4. Christian Ringo
3. Jace Billingsley
2. Jake Rudock
1. Kerry Hyder
While this is a short list of players, and a list filled with players Detroit already has viable starters in place instead of these guys, it has a couple names that could be valuable to the team moving forward, albeit for much different reasons.
Kerry Hyder, should he recover and bounce back to his 2016 form after suffering an Achilles injury in the preseason, could be a legitimate contributor and above-average depth along the Lions defensive line. He’s versatile, being able to play both inside and outside, and while the Lions need to upgrade some of their starters along that defensive front, Hyder’s presence would provide a huge boost.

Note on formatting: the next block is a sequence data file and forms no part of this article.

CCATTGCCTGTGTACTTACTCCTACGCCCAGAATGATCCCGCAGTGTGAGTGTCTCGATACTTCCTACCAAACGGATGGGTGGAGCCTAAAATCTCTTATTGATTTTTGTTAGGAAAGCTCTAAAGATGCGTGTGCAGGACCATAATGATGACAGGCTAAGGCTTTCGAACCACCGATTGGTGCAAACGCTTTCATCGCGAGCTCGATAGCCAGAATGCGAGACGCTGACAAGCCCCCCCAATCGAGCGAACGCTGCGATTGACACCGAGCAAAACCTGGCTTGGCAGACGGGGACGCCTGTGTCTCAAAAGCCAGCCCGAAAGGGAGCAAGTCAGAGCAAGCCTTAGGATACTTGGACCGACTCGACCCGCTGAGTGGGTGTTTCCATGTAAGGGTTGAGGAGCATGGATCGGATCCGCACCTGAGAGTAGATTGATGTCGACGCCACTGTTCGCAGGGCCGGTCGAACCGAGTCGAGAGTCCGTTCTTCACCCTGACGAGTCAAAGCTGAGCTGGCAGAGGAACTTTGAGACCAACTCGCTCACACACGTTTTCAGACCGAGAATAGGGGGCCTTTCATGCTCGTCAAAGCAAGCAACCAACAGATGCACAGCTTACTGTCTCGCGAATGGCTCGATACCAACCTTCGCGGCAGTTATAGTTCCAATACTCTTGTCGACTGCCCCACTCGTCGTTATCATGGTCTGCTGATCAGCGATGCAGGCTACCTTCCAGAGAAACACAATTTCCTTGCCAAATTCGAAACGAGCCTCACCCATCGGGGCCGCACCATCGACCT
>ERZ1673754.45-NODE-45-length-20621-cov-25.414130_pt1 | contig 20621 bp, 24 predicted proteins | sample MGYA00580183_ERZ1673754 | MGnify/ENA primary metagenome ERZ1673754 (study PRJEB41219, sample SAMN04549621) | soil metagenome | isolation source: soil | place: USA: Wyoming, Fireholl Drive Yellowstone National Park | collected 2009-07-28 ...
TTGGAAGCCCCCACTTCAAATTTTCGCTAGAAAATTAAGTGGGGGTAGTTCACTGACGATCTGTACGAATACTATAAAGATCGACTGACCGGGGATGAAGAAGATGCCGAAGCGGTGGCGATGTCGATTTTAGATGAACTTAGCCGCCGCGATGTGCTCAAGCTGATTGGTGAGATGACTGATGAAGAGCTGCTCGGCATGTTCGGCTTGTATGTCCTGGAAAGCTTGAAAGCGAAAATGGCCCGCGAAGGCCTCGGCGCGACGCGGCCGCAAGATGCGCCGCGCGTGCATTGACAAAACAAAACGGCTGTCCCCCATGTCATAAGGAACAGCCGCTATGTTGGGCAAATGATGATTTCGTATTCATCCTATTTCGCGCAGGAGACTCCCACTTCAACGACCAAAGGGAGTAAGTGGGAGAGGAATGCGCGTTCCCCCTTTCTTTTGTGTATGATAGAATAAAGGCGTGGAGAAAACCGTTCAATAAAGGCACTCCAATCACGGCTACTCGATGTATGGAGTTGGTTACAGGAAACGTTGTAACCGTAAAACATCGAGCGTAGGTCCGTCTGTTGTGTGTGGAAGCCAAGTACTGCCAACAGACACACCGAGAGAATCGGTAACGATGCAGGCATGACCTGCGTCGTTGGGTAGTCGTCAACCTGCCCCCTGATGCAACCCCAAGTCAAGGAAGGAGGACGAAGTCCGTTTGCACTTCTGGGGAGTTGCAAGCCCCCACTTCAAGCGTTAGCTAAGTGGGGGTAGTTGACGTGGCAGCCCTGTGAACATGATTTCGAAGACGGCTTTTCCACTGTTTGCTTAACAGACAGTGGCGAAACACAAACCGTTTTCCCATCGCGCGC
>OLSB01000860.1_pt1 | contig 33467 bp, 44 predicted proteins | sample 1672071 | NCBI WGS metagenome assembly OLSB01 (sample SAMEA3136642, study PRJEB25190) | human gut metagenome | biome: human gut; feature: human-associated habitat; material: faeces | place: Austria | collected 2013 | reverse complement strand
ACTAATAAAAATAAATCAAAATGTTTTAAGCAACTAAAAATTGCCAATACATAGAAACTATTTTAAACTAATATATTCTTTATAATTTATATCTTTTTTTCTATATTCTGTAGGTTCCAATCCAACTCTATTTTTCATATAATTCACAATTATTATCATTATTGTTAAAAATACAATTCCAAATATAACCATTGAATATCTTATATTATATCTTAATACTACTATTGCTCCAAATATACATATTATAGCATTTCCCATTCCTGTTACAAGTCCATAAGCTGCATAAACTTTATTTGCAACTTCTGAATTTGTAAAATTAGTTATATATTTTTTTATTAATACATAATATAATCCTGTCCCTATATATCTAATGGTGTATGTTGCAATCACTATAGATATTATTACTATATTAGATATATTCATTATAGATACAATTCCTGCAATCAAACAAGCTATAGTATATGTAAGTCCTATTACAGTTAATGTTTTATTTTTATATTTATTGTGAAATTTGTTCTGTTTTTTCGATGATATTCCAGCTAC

Jake Rudock’s place as the backup quarterback in Detroit is solidified after spending his first full-time season behind Matthew Stafford. While many view Rudock as a potentially valuable trade asset, especially after the rumors last preseason, Rudock’s most valuable role could end up being a sense of stability and consistency backing up Stafford.
Restricted Free Agents (RFAs)
4. Zac Kerin
3. Brandon Copeland
2. Zach Zenner
1. TJ Jones
With how little Zach Zenner played this season, combined with the “emergence” of Tion Green and a coaching change, it certainly seems like it could be the end of the line for Zenner in Detroit.
T.J. Jones, on the other hand, definitely played his way into earning another shot to make the team next summer. Jones put up career numbers across the board, catching 30 passes for 399 yards and a touchdown in 14 games.
Unrestricted Free Agents (UFAs)
17. Don Barclay
16. Mike James
15. Greg Robinson
14. Dwight Freeney
Group “Don’t count on it”